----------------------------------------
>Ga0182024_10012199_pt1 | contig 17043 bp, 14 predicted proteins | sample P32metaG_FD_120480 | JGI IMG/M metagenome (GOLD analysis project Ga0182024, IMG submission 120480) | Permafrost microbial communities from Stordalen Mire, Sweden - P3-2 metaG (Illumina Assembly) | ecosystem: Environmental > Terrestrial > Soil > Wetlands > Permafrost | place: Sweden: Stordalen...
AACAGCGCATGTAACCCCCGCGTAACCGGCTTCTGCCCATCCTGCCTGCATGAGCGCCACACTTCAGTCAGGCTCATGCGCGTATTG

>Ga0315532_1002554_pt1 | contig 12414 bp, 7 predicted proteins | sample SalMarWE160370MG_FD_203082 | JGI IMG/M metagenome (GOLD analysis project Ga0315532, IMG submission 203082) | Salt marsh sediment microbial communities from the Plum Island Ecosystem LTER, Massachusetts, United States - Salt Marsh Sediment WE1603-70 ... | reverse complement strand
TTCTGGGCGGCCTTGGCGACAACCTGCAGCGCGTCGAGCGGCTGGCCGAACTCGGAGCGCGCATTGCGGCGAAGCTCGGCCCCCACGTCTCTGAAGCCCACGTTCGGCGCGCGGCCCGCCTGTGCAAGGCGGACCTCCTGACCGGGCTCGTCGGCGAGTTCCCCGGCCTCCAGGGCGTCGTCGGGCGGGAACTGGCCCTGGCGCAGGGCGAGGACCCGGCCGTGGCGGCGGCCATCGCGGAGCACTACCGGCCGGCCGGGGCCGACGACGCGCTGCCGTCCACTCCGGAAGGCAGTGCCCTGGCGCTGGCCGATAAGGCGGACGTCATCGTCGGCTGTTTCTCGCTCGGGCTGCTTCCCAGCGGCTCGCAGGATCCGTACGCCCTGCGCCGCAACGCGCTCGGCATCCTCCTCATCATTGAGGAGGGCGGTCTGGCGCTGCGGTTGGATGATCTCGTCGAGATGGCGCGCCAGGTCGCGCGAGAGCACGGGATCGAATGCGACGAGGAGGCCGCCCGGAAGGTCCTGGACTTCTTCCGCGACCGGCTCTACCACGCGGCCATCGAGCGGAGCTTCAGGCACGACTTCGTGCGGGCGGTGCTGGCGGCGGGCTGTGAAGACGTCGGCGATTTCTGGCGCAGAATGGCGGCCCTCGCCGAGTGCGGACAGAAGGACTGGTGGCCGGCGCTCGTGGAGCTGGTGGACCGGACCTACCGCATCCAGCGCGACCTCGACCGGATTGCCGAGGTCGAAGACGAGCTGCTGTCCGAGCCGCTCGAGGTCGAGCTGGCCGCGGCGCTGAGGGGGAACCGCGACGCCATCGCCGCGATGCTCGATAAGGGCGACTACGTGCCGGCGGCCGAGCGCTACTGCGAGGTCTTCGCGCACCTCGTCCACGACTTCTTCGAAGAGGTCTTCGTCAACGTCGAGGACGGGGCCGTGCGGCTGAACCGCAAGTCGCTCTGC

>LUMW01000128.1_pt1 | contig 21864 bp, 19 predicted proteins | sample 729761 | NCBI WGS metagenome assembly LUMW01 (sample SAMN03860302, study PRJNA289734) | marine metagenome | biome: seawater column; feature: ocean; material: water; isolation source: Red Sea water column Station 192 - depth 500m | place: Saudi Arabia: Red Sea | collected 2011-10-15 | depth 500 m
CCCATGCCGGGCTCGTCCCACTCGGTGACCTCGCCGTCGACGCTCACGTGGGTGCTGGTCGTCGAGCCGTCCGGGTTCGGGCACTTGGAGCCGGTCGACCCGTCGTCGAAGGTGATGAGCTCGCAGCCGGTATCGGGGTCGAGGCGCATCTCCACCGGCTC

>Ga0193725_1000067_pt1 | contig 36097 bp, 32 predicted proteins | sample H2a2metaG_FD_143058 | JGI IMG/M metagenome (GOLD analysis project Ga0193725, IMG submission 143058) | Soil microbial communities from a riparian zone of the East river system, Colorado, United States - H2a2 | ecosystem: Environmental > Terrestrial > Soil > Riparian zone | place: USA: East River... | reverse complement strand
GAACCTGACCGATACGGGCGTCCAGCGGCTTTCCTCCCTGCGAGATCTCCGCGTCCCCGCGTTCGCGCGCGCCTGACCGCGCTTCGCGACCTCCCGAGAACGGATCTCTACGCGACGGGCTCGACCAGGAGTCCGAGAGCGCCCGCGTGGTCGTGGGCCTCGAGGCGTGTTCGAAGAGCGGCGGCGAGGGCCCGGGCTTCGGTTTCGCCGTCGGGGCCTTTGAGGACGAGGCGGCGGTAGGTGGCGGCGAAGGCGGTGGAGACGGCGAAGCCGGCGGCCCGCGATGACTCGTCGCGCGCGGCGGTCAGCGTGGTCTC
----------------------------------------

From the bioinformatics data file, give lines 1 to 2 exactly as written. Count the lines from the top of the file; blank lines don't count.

>Ga0182024_10012199_pt1 | contig 17043 bp, 14 predicted proteins | sample P32metaG_FD_120480 | JGI IMG/M metagenome (GOLD analysis project Ga0182024, IMG submission 120480) | Permafrost microbial communities from Stordalen Mire, Sweden - P3-2 metaG (Illumina Assembly) | ecosystem: Environmental > Terrestrial > Soil > Wetlands > Permafrost | place: Sweden: Stordalen...
AACAGCGCATGTAACCCCCGCGTAACCGGCTTCTGCCCATCCTGCCTGCATGAGCGCCACACTTCAGTCAGGCTCATGCGCGTATTG